When pressed, Darrell ‚ÄúDoc‚ÄĚ Newell would admit that things like mechanical engineering or industrial technology were important.
But to his mind, electrical engineering was always first among equals.
Therefore, it was appropriate that family, friends and former colleagues gathered Saturday, June 11 to see the Electrical Engineering Suite in the NIU College of Engineering and Engineering Technology named in honor of Newell, who died on Christmas Day 2010 at the age of 84.
It was a fitting tribute, his former colleagues said, for without Newell there is a chance that the department, and perhaps even the entire college, would never have existed.
‚ÄúDoc was one of those who did the hard work of laying the foundations of the college.¬†He was a highly committed individual who considered the needs of others above his own needs,‚ÄĚ said Dean Promod Vohra.
Newell came to NIU in 1969, working part time as an associate professor in the Industry and Technology Department. Within a year, he had devoted himself to teaching full time and started lobbying for the creation of a college of engineering at NIU.
It seemed like a logical idea to him, because there were no other public engineering programs in the northern part of the state. Others were less convinced, and Newell and colleagues had to convince bureaucracy at several levels of the need for such a college.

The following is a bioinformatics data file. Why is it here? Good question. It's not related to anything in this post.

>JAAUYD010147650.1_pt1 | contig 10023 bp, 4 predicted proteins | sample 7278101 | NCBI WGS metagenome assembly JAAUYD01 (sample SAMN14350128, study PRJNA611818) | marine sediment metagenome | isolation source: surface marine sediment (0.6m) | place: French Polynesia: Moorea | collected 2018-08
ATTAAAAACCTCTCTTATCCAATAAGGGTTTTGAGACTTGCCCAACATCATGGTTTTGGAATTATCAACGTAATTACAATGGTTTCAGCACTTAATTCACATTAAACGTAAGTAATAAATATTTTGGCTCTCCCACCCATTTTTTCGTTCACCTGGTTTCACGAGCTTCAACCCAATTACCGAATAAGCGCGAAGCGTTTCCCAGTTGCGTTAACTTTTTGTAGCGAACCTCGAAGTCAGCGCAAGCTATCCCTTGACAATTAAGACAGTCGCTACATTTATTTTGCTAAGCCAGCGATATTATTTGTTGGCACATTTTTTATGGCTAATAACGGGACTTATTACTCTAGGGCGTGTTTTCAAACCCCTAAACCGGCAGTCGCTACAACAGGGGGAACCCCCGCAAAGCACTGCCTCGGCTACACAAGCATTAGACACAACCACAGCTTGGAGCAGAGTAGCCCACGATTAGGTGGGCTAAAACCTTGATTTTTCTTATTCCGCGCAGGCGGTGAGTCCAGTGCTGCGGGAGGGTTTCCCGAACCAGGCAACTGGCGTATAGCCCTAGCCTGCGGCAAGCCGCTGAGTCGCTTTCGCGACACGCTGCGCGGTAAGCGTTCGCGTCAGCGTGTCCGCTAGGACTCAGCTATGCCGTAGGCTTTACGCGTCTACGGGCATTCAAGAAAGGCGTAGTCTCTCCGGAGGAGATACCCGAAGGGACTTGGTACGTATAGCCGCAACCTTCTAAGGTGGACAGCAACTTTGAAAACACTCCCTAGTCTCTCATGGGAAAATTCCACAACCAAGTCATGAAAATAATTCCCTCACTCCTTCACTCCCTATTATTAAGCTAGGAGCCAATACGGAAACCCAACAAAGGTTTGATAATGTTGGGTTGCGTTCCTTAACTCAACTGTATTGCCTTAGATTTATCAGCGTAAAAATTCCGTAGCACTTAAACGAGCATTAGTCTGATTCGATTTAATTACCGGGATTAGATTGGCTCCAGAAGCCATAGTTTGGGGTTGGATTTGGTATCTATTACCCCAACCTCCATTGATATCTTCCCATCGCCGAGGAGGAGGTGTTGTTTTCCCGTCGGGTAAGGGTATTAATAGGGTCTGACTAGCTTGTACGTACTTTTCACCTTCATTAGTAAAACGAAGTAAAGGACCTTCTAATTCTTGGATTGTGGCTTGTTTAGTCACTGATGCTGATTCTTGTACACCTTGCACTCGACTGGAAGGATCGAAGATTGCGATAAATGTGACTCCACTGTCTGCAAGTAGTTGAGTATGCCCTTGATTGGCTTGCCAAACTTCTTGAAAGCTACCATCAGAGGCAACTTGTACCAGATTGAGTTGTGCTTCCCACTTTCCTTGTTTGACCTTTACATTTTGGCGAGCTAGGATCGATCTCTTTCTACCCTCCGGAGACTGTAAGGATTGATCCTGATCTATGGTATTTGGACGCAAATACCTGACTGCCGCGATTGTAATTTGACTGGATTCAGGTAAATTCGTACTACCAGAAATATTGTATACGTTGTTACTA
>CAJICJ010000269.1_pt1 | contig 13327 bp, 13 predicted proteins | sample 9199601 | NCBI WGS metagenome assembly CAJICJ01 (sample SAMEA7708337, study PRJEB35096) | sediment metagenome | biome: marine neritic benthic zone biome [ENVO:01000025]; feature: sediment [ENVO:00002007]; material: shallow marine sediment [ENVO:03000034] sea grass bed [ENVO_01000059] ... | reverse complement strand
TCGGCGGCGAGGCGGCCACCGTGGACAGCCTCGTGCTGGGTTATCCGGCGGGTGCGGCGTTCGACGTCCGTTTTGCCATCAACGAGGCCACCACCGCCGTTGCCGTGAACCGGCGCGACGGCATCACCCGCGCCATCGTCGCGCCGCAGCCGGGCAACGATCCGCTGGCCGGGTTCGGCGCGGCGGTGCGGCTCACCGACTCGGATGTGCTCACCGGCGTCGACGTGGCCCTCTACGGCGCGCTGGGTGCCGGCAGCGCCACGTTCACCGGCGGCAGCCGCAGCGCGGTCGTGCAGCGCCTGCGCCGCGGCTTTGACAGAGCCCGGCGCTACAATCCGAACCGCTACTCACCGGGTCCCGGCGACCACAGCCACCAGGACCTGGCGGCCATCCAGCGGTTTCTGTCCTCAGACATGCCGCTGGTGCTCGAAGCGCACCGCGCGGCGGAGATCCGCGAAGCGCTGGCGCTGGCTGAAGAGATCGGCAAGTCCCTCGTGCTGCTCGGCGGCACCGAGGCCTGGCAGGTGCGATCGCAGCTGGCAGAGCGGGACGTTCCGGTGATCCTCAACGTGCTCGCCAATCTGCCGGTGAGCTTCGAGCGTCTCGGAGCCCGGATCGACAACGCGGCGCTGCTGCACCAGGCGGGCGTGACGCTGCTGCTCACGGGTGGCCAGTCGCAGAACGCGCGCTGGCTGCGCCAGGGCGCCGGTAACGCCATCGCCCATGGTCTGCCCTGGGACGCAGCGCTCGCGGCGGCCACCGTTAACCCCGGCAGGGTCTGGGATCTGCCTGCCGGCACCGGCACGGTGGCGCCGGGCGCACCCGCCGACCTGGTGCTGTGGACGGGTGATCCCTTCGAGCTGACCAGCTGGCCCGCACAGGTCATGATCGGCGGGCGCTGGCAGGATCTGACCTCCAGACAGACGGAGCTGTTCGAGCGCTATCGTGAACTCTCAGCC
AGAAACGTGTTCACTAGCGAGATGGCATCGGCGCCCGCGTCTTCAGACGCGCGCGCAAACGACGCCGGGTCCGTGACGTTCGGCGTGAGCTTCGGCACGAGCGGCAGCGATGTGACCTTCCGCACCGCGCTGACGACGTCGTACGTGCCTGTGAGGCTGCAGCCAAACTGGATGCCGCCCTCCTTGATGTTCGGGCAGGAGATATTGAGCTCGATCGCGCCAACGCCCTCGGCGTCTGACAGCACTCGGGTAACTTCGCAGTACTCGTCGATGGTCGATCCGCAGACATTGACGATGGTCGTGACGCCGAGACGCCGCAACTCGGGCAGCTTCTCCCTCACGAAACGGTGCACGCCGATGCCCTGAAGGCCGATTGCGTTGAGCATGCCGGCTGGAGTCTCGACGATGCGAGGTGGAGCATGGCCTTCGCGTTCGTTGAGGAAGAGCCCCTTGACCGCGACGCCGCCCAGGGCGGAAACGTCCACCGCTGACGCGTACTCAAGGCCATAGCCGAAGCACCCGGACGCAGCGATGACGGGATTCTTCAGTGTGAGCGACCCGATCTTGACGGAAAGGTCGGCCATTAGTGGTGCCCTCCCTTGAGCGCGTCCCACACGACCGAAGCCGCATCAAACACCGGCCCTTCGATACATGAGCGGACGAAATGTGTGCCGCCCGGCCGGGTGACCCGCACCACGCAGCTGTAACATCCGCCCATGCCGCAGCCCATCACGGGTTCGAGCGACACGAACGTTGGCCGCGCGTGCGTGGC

As part of his effort to help create the college, Newell developed the original curriculum for the electrical engineering at NIU. It included a heavy emphasis on practice-based ¬†knowledge, a trait that remains one of the hallmarks of all programs within the college to this day.
‚ÄúHe knew that we had to be different, and his vision was utilitarian,‚ÄĚ recalled Alan Genis, one of Newell‚Äôs students who ultimately followed in his footsteps and taught in the college. ‚ÄúPeople who came through the program had to know how to work with their hands.‚ÄĚ
The college was finally approved in 1985, and Newell was named the first chair of the Electrical Engineering Department. He also served as the right hand man for the college‚Äôs first dean, Romualdus Kasuba, and later as interim associate dean.
Throughout it all, he continued to teach, officially retiring in 2000, but teaching occasional classes for several more years. Vohra maintained an active connection to him through his life and knew thatNewell was proud of all that has been accomplished at CEET.
‚ÄúEducation is all that he thought of,‚ÄĚ said Newell‚Äôs wife, Betty. ‚ÄúHis mother was a teacher, and education was the most importing thing in his life.‚ÄĚ
Over the years, he taught more than 2,000 students, many of whom shared memories of Newell after his death.
Their notes included inside jokes about his penchant for wearing mechanics‚Äô overalls while teaching; his habit of jingling the keys in his pocket; and his ability to leave students racing to keep up as he filled multiple blackboards with equations without ever once consulting his notes.
One student upon whom he made a particular impression was Vohra, who he recruited as a graduate student before a graduate program even existed. It was also Newell who put Vohra in front of a class for the first time and, seeing his knack for teaching, encouraged him to pursue education as a career.
‚ÄúI valued his counsel and advice. Doc always touched you in a positive way, and when you spoke with him, he connected with you,‚ÄĚ Vohra said at the dedication ceremonies. ‚ÄúFor him, there was nothing bigger than electrical engineering, and our hope is that by naming this suite after him, his legacy will live on forever.‚ÄĚ
To further honor Newell‚Äôs contributions to the college, CEET is encouraging donations to the Doc and Betty Newell Scholarship fund through the NIU Foundation.